"We all have to go to work tomorrow." That's a common refrain heard during beer league games when one guy gets a little exuberant with the physical play. In other words, slow your roll, pal. Of course one of the great things about the game of hockey is that, should the malefactor fail to curtail his nefarious activities, behavior modification programs can be implemented by the opposition - and the on-ice officials.
Hey, hockey is a contact sport, and even in a no-checking league there is plenty of room for lawful contact between competing players. And that's one of the things I love about it. I don't want to watch hockey without contact. History aside, that's boring.
However, I'm nearly 42. I stopped playing goalie full-time a couple years back (just slowed down too much to be additive), so now I play wing. I'm sort of in the middle of my Monday night team, age-wise. I'm on the lower end of the talent spectrum.
Last night, playing one of our arch enemies, I got completely destroyed. I was skating across my blue line with the puck on a breakout, moved to skate around a guy (I honestly don't remember if it was one of my team mates or not), and out of no where an opposing player did the same thing but coming straight at me. Let's just say I took the worst of our collision. I should take a moment to say that I had no issue with the play. I don't think the other guy expected me to be where I was any more than I expected him to be where he was. No penalty was called on the play, and I wouldn't say one was warranted.
My teammates say I was knocked unconscious. I honestly don't recall that - which probably means I was. I remember getting hit, and I remember being face down on the ice, with my arms out in front of me. I remember seeing a yellow streak on my brand new shield and being pissed about that. I remember being annoyed by how loud my breathing sounded. I remember pain in my head, and in my back between my shoulder blades. It was almost like a systems checklist ran through my head. I remember consciously thinking I should move all my limbs and being happy when they responded, and then feeling stupid for worrying about that. I remember someone asking me if I was okay over and over again. I remember saying yes, eventually. I was not thinking "concussion." I was really just thinking about getting to the bench. If anything I was a little embarrassed to be the center of attention right then and there.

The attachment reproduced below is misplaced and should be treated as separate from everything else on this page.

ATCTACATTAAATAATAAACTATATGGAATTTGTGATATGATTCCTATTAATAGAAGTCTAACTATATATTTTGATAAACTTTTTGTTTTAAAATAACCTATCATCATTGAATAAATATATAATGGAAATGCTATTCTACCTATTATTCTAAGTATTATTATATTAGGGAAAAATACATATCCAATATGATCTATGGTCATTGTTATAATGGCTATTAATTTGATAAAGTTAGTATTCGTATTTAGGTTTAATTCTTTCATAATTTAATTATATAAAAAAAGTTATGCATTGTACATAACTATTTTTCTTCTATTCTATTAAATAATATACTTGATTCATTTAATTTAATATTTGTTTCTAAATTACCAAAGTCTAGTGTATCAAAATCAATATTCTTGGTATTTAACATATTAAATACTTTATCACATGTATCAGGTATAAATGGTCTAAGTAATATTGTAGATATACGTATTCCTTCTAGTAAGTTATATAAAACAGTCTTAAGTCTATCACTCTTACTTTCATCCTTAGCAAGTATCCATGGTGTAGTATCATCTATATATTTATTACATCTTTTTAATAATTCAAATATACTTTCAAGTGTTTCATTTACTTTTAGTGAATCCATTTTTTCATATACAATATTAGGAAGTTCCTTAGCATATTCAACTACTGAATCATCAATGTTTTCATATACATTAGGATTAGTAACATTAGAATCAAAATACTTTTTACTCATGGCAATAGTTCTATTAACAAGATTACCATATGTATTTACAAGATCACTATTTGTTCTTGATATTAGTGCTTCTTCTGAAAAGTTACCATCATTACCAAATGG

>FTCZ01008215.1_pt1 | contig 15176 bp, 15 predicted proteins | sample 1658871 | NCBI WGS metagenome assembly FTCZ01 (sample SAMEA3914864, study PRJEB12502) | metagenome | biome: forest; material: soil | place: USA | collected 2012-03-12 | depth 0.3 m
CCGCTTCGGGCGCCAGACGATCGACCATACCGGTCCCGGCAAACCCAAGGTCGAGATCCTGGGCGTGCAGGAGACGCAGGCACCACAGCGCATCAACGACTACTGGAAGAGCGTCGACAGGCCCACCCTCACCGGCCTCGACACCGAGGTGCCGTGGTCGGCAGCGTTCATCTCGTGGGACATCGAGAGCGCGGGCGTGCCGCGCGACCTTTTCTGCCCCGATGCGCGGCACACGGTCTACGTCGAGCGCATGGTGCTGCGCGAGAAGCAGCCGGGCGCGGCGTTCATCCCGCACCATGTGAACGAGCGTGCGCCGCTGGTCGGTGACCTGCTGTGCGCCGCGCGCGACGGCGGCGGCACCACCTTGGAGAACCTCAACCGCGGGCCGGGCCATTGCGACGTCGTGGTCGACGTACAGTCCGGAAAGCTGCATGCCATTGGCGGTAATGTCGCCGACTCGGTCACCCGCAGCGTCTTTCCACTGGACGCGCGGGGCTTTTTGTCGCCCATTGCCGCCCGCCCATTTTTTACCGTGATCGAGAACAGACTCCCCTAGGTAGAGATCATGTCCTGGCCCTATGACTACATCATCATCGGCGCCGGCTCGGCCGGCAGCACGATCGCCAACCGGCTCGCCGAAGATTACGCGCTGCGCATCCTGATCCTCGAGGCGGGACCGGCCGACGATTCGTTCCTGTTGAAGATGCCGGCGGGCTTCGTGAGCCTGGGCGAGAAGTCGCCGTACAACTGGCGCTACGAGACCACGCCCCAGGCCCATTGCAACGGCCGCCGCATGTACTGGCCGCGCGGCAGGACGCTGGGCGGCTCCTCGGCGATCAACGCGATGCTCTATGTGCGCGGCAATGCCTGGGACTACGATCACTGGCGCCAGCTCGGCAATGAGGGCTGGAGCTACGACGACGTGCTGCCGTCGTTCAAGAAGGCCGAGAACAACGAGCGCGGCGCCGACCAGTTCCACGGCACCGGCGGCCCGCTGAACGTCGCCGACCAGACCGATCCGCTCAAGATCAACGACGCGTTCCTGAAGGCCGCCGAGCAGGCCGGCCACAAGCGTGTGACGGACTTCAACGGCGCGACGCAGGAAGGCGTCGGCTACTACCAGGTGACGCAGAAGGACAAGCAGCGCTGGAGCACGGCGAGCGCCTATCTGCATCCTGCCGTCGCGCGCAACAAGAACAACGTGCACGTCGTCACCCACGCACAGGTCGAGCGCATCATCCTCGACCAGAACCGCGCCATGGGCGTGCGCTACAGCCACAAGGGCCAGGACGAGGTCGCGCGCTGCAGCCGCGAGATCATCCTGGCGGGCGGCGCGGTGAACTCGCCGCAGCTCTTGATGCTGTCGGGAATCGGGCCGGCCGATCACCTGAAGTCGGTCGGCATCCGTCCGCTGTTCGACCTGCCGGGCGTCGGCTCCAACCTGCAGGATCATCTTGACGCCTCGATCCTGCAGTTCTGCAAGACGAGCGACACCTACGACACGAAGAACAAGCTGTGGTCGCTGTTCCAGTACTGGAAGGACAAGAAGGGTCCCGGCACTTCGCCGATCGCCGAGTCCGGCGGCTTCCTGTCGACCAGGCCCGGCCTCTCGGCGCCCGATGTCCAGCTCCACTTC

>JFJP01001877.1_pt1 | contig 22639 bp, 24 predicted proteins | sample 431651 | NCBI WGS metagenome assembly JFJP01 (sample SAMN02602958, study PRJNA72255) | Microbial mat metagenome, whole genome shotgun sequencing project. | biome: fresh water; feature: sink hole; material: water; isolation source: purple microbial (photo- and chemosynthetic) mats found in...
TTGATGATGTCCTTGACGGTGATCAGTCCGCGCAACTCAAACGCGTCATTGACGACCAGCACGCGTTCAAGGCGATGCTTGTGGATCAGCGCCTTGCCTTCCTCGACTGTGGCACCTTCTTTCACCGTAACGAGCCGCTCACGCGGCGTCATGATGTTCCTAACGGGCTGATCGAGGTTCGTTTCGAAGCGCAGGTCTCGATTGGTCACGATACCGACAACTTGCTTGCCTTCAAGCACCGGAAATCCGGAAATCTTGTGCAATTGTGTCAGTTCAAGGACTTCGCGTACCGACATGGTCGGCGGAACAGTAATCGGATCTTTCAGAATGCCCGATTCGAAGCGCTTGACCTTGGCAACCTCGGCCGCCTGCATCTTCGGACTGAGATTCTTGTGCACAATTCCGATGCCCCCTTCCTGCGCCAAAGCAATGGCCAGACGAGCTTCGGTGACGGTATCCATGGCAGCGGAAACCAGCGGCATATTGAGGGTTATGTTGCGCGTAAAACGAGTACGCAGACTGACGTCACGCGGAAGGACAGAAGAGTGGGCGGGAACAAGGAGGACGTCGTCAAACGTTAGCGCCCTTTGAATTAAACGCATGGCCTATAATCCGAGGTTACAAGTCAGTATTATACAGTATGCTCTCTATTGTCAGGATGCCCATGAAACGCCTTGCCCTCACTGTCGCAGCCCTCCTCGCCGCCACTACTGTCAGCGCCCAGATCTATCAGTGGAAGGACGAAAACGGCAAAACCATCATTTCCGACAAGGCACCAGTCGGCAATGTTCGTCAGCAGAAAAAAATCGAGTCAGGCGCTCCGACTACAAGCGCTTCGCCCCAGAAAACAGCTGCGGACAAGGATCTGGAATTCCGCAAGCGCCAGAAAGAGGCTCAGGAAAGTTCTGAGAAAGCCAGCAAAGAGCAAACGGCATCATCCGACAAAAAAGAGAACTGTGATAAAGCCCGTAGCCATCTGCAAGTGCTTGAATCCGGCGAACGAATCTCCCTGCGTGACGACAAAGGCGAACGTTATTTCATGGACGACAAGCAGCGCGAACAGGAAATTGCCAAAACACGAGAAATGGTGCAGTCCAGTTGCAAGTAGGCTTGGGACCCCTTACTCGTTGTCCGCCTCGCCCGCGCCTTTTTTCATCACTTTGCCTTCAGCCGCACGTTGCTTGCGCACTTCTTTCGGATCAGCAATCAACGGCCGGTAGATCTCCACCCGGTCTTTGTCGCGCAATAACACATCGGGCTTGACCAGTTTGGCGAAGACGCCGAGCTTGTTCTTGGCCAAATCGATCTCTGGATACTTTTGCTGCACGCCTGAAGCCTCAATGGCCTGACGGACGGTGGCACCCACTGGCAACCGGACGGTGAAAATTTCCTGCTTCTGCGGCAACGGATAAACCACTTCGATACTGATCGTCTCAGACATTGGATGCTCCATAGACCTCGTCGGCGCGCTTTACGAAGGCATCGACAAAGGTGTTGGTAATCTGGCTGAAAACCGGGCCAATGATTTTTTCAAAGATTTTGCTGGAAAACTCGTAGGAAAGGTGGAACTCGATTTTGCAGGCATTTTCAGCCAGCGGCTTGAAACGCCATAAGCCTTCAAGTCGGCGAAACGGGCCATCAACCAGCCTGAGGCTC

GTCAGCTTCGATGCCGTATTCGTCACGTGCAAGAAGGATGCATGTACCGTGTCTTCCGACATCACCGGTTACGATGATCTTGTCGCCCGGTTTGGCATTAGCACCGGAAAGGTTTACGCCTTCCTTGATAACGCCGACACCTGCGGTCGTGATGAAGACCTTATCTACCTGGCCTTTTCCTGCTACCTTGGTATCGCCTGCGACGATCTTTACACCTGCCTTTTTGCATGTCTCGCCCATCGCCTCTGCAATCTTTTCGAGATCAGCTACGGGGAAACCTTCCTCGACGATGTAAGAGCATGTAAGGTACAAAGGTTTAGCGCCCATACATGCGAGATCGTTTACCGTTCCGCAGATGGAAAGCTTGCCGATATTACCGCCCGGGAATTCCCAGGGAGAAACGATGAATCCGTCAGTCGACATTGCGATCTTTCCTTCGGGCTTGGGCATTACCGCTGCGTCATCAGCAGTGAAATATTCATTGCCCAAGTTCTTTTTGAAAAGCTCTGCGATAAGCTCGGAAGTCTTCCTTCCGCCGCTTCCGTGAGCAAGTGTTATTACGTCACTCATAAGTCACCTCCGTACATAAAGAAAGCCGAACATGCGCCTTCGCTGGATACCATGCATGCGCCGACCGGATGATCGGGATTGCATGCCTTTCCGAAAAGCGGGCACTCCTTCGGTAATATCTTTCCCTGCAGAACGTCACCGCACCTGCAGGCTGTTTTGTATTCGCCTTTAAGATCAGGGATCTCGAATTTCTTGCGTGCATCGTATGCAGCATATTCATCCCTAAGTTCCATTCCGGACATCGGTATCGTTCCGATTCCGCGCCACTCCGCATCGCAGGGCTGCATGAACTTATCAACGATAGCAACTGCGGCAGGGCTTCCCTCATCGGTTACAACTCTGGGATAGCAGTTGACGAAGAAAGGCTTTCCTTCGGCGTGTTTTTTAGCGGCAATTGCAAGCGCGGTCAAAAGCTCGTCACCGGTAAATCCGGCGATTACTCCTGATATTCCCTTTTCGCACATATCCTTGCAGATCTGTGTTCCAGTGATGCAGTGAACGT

I made it to my feet, and wasn't too wobbly. I got to the bench and sat down. My head was definitely foggy. That's when I started thinking about concussions. My back was still hurting. And my head. No tingling. And I did feel a...disquiet in my stomach. It wasn't exactly nausea. It wasn't exactly pain. It was weird.
Maybe ten minutes later, with about four minutes left in the game, we had taken a couple penalties so our bench was both short and in disarray, lines-wise. We had two guys come off and one guy jump on, and there was a moment of indecision on the bench as no one else thought it was their turn to go. So, I thought I'd give it a try to see how I was doing. It was a stoppage. So I went. Got to the faceoff circle, we lost the draw, and the other team started down the ice toward our goal. I took about four hard strides to catch up to the play - and immediately felt like I was going to puke. So, I just glided to the bench. (One of our guys told me after the game that the ref was not happy that I'd come back out to play again. That he said he was going to tell me to get the fuck off the ice and stay off if I hadn't taken myself off.)
I've had a couple concussions throughout my life. In each case the recovery was pretty quick. I understand the risks, how the effects are cumulative. I saw a doc and things checked out as normal. I've always thought the term "mild concussion" was stupid. But the doc's point was that I'm not manifesting any serious symptoms at this point, but everything I've said points to a concussion. So, basically, we'll see. I don't feel nauseated, or woozy any more.
I'm sore, though. I'm taking the largest Aleve that I can find. I don't know how the pros can take that kind of abuse. Or football players? My God. No wonder the average NFL career is 3 seasons.
I suppose I do worry about the cumulative effects of multiple concussions. I'm not photophobic today, and I'm not getting worse. I know people can seem okay for a while and then the symptoms can come on. So I know I'm not out in the clear yet. But I'm not sweating this one at this point.
There wasn't a point where I was scared last night. More annoyed. It hurt, though. And it still does. I'll get over sore muscles. Sure beats paralysis or CTE.
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